To read a fuller history of WTB, you can purchase the book, “Bringing Women of Faith Together After 9/11,” containing selected and edited notes from our meetings over the first 8 years. For more information click here: Lulu
The Beginnings, 2001
WTB began in September, 2001, with the heartfelt conversation of two women over coffee in Syracuse, New York. Betsy Wiggins had been reflecting on a recent discussion at church about how to discourage discrimination against Muslim women after the 9/11 tragedies. She called the Islamic Society of Central New York asking if Muslim women needed transportation, grocery shopping or other help. That led to an invitation for coffee with Danya Wellmon, who was one of the women leaders at the masjid (mosque).
As Betsy and Danya sipped coffee in the intimacy of the breakfast nook in Betsy’s home, a friendship blossomed. Both wanted to continue the conversation and expand it to their friends. Each invited nine women to Betsy’s house two weeks later.
The women who attended that get-together in Betsy’s home came from Algeria, Bangladesh, Egypt, Jordan, Pakistan, and the U.S. They remember the day as a buzz of chatter, a feast of international foods and warm sharing of similar stories and feelings. Few had ever met, yet they felt they had so much in common. Women Transcending Boundaries (WTB) was born!
Awareness of WTB spread by word of mouth as women invited women, and they soon outgrew Betsy’s home. The group began meeting monthly, hosted by various places of worship. The first meeting outside Betsy’s home was at DeWitt Community Church where the women marveled at the creative embroidery of several women who made Chrismons, cross-stitched ornaments of religious symbols, to hang on a Christmas tree. Later at Congregation Beth Shalom they saw the sacred texts and learned Jewish traditions. And imagine sitting in this Jewish synagogue as you hear a Muslim woman recount her pilgrimage to Mecca for the Hajj! WTB women walked meditatively through a labyrinth at Trinity Episcopal Church during another meeting. That seemed appropriate for WTB because we are all on different paths, but working toward the same goals.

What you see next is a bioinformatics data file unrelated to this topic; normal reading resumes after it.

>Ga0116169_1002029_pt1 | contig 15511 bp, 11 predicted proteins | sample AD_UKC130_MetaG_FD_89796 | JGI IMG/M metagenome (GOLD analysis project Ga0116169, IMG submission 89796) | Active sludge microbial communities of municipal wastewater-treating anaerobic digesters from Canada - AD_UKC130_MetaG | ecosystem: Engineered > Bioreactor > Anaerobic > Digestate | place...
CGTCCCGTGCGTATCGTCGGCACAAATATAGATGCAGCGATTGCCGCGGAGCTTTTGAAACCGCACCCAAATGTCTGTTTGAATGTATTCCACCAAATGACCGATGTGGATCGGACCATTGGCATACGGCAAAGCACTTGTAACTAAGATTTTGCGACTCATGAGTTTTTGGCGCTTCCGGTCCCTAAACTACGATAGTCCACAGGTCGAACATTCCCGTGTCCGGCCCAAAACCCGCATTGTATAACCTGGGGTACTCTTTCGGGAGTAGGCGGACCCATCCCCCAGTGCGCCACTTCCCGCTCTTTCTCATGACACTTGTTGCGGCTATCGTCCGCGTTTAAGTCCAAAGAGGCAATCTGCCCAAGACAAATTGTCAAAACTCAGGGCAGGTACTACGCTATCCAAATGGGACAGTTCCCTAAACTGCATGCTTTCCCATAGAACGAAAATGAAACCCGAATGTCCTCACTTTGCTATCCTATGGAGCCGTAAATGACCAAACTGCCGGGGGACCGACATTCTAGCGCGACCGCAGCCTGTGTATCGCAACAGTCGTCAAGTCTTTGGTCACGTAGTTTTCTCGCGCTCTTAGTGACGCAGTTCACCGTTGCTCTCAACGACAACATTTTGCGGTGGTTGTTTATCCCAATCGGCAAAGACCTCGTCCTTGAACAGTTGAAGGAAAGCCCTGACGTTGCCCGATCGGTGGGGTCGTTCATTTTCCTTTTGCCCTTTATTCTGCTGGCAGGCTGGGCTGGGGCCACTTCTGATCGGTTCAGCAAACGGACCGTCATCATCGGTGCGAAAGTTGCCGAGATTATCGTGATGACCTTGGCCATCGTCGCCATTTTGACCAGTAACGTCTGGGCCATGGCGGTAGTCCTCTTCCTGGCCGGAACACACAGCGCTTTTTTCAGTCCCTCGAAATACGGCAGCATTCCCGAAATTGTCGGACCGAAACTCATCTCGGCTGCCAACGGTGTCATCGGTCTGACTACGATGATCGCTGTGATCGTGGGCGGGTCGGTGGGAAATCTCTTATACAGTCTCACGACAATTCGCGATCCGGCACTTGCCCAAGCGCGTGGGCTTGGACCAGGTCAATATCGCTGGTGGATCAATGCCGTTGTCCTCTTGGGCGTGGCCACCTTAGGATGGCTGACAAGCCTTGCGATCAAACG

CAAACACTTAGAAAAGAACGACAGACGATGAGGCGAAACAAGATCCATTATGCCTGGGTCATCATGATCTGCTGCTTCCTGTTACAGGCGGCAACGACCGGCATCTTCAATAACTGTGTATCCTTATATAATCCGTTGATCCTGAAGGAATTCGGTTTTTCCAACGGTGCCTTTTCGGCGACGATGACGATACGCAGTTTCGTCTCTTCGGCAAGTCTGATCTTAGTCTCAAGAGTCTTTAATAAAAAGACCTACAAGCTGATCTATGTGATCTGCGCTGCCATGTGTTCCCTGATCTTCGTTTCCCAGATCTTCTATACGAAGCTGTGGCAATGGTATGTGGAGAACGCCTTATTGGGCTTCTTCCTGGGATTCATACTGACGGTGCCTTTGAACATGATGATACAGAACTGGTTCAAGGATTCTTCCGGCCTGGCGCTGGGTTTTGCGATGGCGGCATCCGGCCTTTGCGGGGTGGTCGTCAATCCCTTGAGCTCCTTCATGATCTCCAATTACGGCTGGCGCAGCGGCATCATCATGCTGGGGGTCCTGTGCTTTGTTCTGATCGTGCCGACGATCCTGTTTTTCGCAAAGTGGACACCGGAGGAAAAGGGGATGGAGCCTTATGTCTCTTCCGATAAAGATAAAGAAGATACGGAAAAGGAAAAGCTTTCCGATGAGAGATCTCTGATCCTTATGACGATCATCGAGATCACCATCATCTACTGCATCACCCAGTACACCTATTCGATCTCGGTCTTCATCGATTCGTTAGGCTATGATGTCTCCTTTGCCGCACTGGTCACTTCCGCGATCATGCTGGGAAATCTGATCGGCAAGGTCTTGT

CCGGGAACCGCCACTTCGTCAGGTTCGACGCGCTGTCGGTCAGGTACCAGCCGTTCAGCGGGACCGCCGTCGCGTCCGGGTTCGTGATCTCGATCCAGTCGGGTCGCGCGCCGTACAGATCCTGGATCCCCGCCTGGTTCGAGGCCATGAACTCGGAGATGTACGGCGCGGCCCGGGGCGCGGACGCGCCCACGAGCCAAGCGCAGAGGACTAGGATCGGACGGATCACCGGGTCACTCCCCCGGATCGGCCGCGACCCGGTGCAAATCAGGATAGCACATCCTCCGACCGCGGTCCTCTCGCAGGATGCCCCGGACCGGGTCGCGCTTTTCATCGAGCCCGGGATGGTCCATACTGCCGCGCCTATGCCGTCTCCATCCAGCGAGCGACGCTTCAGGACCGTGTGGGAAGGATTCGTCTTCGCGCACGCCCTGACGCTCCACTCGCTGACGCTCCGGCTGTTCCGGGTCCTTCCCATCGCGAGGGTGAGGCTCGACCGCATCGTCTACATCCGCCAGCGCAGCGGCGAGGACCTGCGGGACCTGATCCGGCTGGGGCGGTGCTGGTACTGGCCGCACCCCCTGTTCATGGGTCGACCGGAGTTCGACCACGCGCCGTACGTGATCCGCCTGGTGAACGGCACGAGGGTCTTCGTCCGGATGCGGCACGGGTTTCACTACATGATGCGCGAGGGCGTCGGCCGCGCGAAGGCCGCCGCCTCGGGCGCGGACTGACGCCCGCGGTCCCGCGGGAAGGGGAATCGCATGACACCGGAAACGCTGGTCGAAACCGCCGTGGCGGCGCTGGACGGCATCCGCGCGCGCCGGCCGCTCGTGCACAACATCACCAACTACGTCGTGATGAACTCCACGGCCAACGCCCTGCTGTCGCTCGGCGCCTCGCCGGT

The women came to know each other better during this first year. Attendance ranged from eight to 80!
Formalizing an Organization, 2002-2003
During the second year WTB moved meetings to Jowonio School and integrated some small group discussions in the meeting agendas, creating a safe space to share deep concerns. Our educational programs covered life cycle events from birth to death, such as marriage rituals and services for the dead. Women from the Buddhist, Christian, Jewish, Muslim and atheist traditions talked intimately about what spirituality means to them. Another time the group used a Quaker meeting format to share concerns for local Muslims (after a federal raid on dozens of Muslim homes) and the pending war in Iraq.
In 2002-03 WTB also put its concerns into action and began service projects in literacy by developing training materials in Urdu and raising nearly $8000 to build a school in Pakistan.
WTB women began gathering outside of the monthly meetings. Several joined the Muslim sisters in the breaking of the Ramadan fast at the Islamic Society. In the summer, WTB hosted a potluck supper for a group of women professionals from Russia.
In the first two years WTB funding came from the donations of WTB women and a $500 grant from a Muslim women’s organization. A generous person who believes in the cause of WTB (and prefers to remain unnamed) gave the money for this website. In fall, 2003, WTB instituted a modest membership dues ($10) to help cover some of our operational expenses.
A study of Women Transcending Boundaries by a Syracuse University graduate student gave us insights about how we need to grow and change. We changed our organizational structure to make it more inclusive and wrote bylaws. We crossed more boundaries to reach out to women from other diverse traditions. We gained international media attention never anticipated. We continued to meet monthly at Jowonio School with programs designed to both learn more about each other and share about ourselves.
A second International Fundraising Dinner at Temple Society of Concord drew a packed room and we raised more money for IBTIDA (our total is over $13,000) and for the Literacy Volunteers of Syracuse. Our service projects expanded to more international and local projects to help women, children and disaster victims. Each meeting we welcomed 3-5 new members and the leadership team expanded. In 2005 we began cooking classes where we taught each other our favorite ethic and family recipes. Several women formed a Book Club and met monthly to discuss a book of interest to the group.
Peace Action gave WTB an award in 2005 for its boundary-crossing work. Co-founders Danya Wellmon and Betsy Wiggins turned over leadership to Jan Garman, president, and Ann Eppinger Port, vice-president, along with a Council of 13 women who guide the organization. Betsy and Danya both continued their strong involvement.
Sustaining Our Growth, 2005-2009